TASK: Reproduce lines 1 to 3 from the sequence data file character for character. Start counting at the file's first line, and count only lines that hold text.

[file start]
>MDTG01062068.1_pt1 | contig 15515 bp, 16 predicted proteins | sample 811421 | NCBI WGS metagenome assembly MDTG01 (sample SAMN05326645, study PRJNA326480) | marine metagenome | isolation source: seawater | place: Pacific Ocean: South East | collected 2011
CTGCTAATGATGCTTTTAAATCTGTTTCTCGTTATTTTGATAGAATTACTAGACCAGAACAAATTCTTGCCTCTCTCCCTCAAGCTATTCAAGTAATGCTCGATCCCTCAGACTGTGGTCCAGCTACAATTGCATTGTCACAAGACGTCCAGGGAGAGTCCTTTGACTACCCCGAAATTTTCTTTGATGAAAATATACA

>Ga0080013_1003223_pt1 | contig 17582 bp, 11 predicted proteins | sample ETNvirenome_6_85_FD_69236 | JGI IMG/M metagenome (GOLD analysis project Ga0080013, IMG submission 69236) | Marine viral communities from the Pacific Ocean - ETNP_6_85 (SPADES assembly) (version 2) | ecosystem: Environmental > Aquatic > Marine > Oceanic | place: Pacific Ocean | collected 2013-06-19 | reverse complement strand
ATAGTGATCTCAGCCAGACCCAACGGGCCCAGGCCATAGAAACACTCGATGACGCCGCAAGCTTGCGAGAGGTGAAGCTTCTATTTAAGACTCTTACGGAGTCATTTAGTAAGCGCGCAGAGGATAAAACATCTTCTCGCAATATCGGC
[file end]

>MDTG01062068.1_pt1 | contig 15515 bp, 16 predicted proteins | sample 811421 | NCBI WGS metagenome assembly MDTG01 (sample SAMN05326645, study PRJNA326480) | marine metagenome | isolation source: seawater | place: Pacific Ocean: South East | collected 2011
CTGCTAATGATGCTTTTAAATCTGTTTCTCGTTATTTTGATAGAATTACTAGACCAGAACAAATTCTTGCCTCTCTCCCTCAAGCTATTCAAGTAATGCTCGATCCCTCAGACTGTGGTCCAGCTACAATTGCATTGTCACAAGACGTCCAGGGAGAGTCCTTTGACTACCCCGAAATTTTCTTTGATGAAAATATACA

>Ga0080013_1003223_pt1 | contig 17582 bp, 11 predicted proteins | sample ETNvirenome_6_85_FD_69236 | JGI IMG/M metagenome (GOLD analysis project Ga0080013, IMG submission 69236) | Marine viral communities from the Pacific Ocean - ETNP_6_85 (SPADES assembly) (version 2) | ecosystem: Environmental > Aquatic > Marine > Oceanic | place: Pacific Ocean | collected 2013-06-19 | reverse complement strand